I’ve always enjoyed writing, but the thought of publishing written work for a college class that would then be judged and graded accordingly left me feeling dubious. Once it actually came down to creating this blog, I still couldn’t shake my skeptical attitude. Why should I spend my time writing blog posts and creating an online presence that I wasn’t even sure I wanted?
After completing our first assignment, I felt a little better. But when the time came to read these two articles, “The Web we Need to Give Students,” by Watters, and “Do I Own my Domain if You Grade it?” by Rikard, I felt a lot better. The prior article was very optimistic and broadcasted this method of giving students blogs as paramount. I didn’t agree with everything, but also couldn’t really complain. The latter was more my style. Firstly, it was written by a rising junior in college who himself had gone through this process; and secondly, it found some interesting ways to make this method more effective, such as giving assignments that reflect current topics and themes.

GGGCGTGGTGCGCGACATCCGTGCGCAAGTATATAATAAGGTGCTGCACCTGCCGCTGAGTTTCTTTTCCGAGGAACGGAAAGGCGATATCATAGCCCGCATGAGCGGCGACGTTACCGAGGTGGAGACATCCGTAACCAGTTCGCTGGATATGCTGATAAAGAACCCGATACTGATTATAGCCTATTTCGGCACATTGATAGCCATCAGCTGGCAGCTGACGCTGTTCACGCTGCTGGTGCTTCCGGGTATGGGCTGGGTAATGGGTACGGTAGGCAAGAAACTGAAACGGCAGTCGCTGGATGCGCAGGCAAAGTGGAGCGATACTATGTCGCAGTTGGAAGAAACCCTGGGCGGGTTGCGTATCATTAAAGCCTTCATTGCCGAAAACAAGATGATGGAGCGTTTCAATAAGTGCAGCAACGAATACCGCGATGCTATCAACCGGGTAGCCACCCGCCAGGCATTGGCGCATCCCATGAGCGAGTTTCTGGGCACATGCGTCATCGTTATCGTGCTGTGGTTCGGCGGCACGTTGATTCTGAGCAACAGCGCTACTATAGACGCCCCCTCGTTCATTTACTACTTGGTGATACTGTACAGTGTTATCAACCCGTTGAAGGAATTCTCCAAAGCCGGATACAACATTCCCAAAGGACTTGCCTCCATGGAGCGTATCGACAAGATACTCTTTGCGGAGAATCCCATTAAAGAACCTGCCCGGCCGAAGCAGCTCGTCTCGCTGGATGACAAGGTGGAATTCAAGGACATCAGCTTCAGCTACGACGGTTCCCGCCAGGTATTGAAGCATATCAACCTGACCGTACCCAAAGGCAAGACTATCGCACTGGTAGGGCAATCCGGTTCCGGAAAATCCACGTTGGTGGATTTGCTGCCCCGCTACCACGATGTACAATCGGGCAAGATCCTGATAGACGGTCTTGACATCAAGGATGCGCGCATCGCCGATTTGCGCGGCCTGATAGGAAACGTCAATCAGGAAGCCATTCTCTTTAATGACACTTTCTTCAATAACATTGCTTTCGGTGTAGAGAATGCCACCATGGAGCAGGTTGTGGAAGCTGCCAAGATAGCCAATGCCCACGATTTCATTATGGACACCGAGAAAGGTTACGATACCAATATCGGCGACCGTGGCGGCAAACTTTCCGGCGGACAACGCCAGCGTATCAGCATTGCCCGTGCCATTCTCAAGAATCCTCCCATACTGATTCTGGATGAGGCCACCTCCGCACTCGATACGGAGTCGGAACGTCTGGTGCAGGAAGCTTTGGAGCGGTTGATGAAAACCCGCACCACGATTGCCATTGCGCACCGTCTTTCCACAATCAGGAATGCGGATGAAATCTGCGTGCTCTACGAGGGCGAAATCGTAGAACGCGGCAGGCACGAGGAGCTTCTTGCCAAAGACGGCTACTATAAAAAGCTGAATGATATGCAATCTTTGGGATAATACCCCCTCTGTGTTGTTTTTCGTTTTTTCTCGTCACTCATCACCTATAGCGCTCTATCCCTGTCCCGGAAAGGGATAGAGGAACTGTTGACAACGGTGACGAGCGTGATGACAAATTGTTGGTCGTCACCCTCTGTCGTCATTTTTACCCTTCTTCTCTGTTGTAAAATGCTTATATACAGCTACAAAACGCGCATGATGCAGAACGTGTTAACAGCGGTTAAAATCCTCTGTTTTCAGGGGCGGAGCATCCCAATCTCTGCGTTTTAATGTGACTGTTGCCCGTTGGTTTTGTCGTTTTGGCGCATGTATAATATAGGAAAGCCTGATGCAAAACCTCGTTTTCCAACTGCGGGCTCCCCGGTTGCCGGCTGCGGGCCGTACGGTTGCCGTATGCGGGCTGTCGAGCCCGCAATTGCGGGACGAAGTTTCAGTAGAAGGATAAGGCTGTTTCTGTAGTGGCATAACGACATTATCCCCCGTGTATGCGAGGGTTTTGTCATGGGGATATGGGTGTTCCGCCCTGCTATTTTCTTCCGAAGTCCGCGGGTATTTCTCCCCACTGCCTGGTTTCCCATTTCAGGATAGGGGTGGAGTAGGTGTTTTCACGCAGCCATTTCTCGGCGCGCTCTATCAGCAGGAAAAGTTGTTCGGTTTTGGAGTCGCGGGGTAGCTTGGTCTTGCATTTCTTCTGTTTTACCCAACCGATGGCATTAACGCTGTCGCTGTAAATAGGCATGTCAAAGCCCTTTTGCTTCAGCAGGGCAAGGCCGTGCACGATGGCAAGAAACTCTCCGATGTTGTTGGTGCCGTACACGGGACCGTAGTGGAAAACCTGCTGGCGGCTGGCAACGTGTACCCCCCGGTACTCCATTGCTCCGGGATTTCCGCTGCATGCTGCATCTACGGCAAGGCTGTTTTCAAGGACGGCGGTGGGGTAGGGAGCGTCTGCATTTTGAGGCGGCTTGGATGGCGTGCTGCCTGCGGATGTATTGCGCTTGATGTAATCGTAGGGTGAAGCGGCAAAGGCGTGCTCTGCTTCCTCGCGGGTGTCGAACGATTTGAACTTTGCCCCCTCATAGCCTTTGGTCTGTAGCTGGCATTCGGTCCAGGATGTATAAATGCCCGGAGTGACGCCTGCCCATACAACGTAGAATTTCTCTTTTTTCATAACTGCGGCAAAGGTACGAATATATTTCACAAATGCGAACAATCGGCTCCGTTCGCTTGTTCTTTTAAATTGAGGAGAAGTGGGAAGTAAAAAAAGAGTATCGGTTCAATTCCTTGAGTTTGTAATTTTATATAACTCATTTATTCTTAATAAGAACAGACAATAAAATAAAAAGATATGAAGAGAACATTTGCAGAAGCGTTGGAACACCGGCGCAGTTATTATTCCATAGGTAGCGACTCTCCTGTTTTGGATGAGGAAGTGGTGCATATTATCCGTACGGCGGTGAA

After learning that colleges and high schools all across the country were asking their students to create their own blogs and maintain them, I was forced to reckon with the fact that there must be reason to it. These blogs were touted as places where students could feel free to write, and have a section of the internet where they could be “intellectually productive.” Although I do not agree that students need an online place to write and feel free to think, training this generation to feel comfortable sharing opinions and ideas online and to be acquainted with this format is extremely important, as more and more of our lives are slowly being uploaded to the internet. I, as a student, have never felt that I didn’t have control over my written work, or felt that a blog was the only way to achieve that. But then again, I’m just one out of the masses. And who knows? I might even discover a passion for blog-writing that I never knew I had.